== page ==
DURANT, OK-An annual convention for game fowl breeders is coming to Texoma and it's drawing the attention of a national animal protection agency and animal rights advocates. Victoria Maranan tells us more.
The United Gamefowl Breeders Association will host their convention at the Choctaw Resort this weekend. Their website stated that the members of the organization "recognize the importance of preserving the gamefowl industry, and this unique breed of fowl." A U.G.B.A. representative already in town for the convention, talked with us Thursday about accusations that they are just a front for cockfighting, which is illlegal in all 50 states.
"The United Gamefowl Breeders Association is basically a front group for cockfighting interests. They raise money that appears to be entirely spent fighting against laws that simply increase penalties against cockfighting."
Oklahoma state director of the Humane Society of the United States, Cynthia Armstrong claimed the United Gamefowl Breeders Association promotes cockfighting. But, U.G.B.A. vice president, James Talley said the group simply talks about issues facing gamefowl breeders like disease and he denied the accusation.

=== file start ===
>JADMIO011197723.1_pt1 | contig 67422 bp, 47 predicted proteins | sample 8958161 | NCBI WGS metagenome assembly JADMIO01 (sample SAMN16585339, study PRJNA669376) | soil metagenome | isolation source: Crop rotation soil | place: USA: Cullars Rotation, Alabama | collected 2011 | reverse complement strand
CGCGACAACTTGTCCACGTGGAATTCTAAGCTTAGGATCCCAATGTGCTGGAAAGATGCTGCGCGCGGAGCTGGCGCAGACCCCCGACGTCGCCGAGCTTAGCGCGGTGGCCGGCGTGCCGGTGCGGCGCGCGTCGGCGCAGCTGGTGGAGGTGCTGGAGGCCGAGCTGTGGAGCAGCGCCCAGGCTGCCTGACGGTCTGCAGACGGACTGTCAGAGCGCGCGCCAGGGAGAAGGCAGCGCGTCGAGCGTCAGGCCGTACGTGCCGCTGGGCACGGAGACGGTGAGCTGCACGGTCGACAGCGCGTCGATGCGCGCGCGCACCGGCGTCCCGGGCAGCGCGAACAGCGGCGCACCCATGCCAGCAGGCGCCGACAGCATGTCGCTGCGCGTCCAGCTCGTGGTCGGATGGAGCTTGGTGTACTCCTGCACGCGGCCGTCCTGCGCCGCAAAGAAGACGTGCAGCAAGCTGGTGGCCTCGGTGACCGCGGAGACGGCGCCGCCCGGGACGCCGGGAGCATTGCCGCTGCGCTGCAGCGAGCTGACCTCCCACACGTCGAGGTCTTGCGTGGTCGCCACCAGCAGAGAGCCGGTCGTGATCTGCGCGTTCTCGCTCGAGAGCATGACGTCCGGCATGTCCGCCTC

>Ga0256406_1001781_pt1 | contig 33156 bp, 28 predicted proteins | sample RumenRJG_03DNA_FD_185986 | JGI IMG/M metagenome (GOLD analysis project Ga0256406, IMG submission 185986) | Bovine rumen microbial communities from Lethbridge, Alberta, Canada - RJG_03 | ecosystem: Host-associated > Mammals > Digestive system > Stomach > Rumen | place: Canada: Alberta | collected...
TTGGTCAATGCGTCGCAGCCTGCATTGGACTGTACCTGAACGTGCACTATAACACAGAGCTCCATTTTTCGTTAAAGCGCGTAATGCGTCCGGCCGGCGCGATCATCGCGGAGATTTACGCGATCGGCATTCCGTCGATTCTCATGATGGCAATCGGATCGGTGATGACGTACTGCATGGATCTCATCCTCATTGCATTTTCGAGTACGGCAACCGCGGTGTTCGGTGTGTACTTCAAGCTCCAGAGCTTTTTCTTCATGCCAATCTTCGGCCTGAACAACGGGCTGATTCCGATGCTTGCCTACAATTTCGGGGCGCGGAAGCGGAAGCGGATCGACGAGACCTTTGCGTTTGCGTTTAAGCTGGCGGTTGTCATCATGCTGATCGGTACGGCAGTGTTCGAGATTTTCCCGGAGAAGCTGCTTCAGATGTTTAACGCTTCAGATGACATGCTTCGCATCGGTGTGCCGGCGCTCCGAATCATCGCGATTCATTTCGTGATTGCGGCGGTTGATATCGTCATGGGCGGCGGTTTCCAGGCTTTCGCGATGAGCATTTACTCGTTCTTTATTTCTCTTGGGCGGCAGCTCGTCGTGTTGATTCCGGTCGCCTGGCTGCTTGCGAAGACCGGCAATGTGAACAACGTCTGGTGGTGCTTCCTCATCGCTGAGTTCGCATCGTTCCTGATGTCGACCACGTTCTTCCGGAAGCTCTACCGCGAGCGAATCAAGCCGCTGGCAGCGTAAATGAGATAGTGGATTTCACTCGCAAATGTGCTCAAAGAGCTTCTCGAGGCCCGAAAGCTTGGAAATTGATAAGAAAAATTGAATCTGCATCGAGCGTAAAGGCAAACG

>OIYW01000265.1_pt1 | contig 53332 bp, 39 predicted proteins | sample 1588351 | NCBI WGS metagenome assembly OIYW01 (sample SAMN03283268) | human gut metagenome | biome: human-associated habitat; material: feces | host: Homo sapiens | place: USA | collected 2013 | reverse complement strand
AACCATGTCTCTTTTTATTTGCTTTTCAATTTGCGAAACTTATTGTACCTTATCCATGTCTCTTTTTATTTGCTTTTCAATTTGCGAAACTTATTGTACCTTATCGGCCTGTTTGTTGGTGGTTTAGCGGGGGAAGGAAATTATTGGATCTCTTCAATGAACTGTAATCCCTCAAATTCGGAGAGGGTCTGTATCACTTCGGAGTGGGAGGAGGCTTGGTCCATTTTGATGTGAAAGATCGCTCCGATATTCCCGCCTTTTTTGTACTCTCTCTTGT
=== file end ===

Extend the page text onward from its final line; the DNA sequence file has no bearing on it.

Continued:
"That's not true. Throughout the years, cockfighting was legal in a number of states. We had a lot of members in every state, some of them were cockfighters, but it was legal cockfighting. We've never been a front for cockfighting," he said.
But he admits to engaging in the activity in the past.
"I did fight cocks when it was legal and I would do it again if it were legal, but it's not legal, so I'm saying I'm not going to do it," he said.
Cockfighting is illegal in the United States and is punished as a felony, but owning equipment, breeding roosters for the activity and being a spectator are legal in some states, including Oklahoma.
Just a few months ago, a cockfighting ring was busted in Gunter, Texas for "Operation Free Bird," which led to the arrest of over 40 people and 55 roosters were seized.
The operation helped pass a Texas bill, making it illegal to attend a fight, raise birds for fighting or sell equipment for the activity.
"There's nothing sporting about cockfighting. It is basically a brutal blood bath where two roosters are fitted with knives. They're often pumped full of drugs and forced to fight to the death for the amusement and gambling of spectators," said Armstrong.
But Talley said the Humane Society's accusation is politically motivated.
"I'd like to say the Humane Society do what they advertise, take care of all these mistreated animals instead of using all their money as a political machine to stumble animal agriculture in general," he said.
Again, the U.G.B.A said there would be no actual cockfighting at their convention at the Choctaw Resort.